Critical Height

Critical Height

Falls from playground equipment are the most frequent type of injury to children on playgrounds and head injuries are the most frequent cause of death in playground equipment-related falls. The ASTM International (ASTM) Standard F1292 is designed to provide a testing method for surfacing materials that will allow assessment of impact attenuation of playground surfacing and thus reduce the severity and frequency of fall-related head injuries.1 The term “Critical Height” is the key to understanding the purpose and method described in ASTM F1292.

Critical height is defined as “…the maximum fall height from which a life threatening head injury would not be expected to occur.” Fall height is “…the vertical distance between a designated play surface and the playground surface beneath it.”2

Fall heights of various kinds of play equipment are identified in the U.S. Consumer Product Safety Commission (CPSC) publication “Public Playground Safety Handbook” in Section 5 under each type of equipment.3

The purpose of critical height ratings is to approximate the maximum fall height that would not result in a life threatening head injury.4

Critical height is determined by a combined measurement of acceleration (shock) of an impact and the duration of the impact as it relates to head injury. The shock or force of the impact is measured in “g’s” which is the acceleration due to gravity. The maximum peak deceleration before a debilitating head injury might occur is 200 g’s. HIC, Head Injury Criteria, measures the time of deceleration. The value of the HIC must be less than 1000 to avoid a life threatening head injury.5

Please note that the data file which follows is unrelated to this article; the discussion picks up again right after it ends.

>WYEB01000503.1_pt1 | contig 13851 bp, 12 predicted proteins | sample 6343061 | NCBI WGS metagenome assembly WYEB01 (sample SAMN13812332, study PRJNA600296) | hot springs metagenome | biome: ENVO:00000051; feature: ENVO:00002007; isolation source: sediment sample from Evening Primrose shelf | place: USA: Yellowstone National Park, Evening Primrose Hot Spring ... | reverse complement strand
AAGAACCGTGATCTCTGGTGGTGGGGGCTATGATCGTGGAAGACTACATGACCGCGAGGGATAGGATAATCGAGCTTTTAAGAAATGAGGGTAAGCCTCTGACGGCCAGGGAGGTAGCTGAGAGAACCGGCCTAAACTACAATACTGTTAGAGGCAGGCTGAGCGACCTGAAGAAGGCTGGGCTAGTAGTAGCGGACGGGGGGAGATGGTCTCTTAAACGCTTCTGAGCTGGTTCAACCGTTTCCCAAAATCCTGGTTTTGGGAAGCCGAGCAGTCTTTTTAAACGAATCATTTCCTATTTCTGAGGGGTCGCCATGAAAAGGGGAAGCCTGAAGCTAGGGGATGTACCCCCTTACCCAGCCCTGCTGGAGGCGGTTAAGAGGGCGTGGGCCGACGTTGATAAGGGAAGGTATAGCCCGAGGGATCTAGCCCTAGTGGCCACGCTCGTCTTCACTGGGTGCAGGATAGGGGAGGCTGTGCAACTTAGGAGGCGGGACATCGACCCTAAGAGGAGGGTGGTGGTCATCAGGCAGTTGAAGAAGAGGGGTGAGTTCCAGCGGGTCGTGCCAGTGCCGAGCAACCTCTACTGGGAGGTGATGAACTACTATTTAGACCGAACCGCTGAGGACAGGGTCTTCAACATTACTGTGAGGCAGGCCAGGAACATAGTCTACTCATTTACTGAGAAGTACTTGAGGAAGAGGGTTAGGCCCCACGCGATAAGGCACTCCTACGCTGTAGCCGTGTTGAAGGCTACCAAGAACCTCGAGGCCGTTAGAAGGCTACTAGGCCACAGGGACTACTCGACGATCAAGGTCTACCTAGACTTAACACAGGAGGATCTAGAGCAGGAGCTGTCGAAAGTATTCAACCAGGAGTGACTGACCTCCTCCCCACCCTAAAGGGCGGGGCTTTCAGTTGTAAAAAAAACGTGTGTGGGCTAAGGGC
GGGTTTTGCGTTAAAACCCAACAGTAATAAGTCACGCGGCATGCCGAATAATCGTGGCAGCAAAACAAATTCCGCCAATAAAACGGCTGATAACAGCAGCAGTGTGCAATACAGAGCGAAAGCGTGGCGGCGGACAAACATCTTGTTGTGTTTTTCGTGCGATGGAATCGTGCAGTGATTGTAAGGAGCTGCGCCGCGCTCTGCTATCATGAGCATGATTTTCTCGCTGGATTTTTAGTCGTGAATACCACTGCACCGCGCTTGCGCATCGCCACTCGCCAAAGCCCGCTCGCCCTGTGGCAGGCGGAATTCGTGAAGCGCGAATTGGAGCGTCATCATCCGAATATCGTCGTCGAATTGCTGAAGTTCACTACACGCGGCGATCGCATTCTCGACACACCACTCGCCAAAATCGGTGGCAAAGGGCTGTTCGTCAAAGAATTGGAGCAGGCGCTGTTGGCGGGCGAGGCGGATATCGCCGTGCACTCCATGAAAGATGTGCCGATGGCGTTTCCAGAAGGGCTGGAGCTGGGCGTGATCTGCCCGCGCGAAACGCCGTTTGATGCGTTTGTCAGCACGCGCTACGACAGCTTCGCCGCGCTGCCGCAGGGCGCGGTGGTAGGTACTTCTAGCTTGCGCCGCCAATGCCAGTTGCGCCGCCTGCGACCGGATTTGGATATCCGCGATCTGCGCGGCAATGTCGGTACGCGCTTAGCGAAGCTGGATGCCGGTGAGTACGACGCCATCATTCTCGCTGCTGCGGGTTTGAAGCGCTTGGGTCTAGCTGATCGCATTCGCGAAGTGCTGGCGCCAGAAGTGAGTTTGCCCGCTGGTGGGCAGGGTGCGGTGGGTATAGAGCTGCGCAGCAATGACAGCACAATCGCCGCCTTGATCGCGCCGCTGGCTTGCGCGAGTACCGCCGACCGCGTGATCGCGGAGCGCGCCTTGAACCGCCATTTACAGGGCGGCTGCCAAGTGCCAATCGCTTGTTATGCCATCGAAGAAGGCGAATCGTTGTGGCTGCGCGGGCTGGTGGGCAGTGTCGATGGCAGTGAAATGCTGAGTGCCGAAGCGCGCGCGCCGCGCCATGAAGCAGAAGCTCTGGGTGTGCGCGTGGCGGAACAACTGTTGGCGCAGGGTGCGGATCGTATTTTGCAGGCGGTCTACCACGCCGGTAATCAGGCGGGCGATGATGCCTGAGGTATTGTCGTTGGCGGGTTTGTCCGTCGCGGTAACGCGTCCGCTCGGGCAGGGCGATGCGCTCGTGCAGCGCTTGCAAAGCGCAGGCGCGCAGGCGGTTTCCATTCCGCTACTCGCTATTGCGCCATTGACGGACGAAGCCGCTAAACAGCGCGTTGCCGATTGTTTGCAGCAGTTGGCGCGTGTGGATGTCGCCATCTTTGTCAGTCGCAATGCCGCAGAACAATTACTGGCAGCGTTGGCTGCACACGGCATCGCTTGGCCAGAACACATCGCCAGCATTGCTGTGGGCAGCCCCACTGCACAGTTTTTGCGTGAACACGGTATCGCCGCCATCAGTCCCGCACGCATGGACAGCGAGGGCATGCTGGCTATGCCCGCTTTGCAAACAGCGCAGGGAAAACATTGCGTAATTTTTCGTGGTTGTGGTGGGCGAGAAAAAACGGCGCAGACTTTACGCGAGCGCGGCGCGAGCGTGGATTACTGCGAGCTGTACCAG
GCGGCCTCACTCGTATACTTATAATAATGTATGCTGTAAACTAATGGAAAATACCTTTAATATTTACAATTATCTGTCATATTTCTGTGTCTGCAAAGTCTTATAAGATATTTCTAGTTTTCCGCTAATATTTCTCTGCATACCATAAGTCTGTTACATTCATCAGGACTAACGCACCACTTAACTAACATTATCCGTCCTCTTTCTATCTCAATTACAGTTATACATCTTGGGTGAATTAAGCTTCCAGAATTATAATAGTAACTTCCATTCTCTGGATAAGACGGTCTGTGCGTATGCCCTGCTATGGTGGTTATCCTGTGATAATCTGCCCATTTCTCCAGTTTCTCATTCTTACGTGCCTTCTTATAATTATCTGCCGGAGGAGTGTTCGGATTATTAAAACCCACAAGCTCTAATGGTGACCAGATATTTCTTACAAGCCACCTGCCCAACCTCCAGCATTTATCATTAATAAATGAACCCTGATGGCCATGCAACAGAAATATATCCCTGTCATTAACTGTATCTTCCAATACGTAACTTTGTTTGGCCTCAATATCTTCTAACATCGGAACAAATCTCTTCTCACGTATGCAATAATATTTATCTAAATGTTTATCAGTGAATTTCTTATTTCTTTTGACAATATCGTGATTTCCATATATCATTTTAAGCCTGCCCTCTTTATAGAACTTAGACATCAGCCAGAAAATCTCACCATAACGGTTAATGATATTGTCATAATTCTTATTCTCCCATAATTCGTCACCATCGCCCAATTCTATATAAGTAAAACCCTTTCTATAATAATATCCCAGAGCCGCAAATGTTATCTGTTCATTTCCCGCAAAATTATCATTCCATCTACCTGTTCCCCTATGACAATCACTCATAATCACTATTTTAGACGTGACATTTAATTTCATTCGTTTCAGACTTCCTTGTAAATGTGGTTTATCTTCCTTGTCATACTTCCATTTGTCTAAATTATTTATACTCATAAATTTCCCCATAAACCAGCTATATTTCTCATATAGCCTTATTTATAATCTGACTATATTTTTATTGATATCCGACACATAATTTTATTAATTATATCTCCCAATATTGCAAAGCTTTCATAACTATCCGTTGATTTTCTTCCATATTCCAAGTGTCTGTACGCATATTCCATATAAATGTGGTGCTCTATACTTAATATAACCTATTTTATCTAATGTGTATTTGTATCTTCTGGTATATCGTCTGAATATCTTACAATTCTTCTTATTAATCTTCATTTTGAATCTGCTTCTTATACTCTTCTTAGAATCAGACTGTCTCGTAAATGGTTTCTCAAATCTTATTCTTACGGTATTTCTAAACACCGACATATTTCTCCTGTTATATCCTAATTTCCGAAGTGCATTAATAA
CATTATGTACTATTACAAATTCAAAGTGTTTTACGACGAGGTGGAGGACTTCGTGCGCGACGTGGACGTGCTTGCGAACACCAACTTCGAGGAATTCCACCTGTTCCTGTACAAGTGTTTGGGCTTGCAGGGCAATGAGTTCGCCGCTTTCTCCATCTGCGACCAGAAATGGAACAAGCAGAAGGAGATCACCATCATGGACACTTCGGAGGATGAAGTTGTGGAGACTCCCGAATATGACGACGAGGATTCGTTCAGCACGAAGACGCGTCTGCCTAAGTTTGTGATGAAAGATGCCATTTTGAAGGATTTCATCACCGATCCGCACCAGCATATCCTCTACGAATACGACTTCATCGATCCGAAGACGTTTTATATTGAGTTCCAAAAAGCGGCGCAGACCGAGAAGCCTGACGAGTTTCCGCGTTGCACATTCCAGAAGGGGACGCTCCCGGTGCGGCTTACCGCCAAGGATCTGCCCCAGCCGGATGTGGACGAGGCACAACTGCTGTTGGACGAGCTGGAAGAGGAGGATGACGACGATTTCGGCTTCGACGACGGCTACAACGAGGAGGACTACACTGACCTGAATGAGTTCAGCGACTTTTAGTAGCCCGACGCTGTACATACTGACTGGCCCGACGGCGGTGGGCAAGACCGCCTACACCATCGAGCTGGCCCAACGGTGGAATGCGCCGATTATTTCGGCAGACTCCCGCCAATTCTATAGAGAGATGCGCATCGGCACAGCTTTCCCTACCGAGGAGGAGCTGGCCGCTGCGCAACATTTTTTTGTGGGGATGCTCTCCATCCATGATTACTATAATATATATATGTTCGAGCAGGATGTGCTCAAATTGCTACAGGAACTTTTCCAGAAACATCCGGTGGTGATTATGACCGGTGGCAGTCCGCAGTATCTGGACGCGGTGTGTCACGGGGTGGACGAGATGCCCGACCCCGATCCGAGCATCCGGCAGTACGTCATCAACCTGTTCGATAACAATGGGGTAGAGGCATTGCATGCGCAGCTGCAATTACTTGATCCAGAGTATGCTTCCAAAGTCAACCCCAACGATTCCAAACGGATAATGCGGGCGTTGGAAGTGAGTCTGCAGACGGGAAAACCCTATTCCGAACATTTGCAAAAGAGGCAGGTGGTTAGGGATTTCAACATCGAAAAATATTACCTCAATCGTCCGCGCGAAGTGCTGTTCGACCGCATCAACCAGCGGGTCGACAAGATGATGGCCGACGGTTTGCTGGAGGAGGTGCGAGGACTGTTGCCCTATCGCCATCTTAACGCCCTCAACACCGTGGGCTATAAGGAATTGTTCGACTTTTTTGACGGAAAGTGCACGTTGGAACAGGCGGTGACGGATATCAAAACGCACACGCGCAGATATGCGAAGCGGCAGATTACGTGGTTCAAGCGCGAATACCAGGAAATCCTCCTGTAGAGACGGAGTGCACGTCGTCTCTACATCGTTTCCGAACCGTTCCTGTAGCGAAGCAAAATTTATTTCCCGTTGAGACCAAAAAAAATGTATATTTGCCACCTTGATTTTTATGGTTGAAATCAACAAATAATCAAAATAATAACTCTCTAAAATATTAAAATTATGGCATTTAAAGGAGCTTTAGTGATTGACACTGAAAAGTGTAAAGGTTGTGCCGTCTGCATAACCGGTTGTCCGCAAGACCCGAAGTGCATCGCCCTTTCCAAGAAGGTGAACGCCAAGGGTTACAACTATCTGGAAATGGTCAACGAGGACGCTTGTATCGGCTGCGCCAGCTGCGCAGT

The testing for critical height is typically done in a laboratory, however, testing may also be done in the field using the F1292 testing methodology.6 Playground bid specifications are starting to require field testing prior to completion of installation. In addition, playground injury litigation sometimes requires surface field testing in cases of injury caused by falls to the surface from play equipment.

The responsibilities for conformance with critical height ratings are as follows:

  • Manufacturers and installers are responsible for providing critical height ratings for surface products.7
  • Owner/operators are responsible for having protective surfacing installed that meets the fall height requirements of the equipment.8

Having an adequate and appropriate playground surface and maintaining it properly are the most important things a playground owner/operator can do to minimize the severity of playground injuries.

  • 1. ASTM International (ASTM) Standard F1292-13. “Standard Specification for Impact Attenuation of Surfacing Materials Within the Use Zone of Playground Equipment,” Introduction, p. 1.
  • 2. Ibid. ASTM F1292-13, Section 3, p. 2.
  • 3. U.S. Consumer Product Safety Commission (CPSC) publication No. 325-10. “Public Playground Safety Handbook,” Section 5.3, pp. 24-41.
  • 4. Ibid. U.S. CPSC 325-10, Section 2.4, p. 8.
  • 5. Op. cit., ASTM F1292-13, Section 4, p. 4.
  • 6. Op. cit., ASTM F1292-13, Section 1, pp. 1-2.
  • 7. Op. cit., U.S. CPSC 325-10, Section 2.4, p. 8.
  • 8. ASTM International (ASTM) Standard F1487-11. “Standard Consumer Safety Performance Specification for Playground Equipment for Public Use,” Section 11.2.2, p. 17.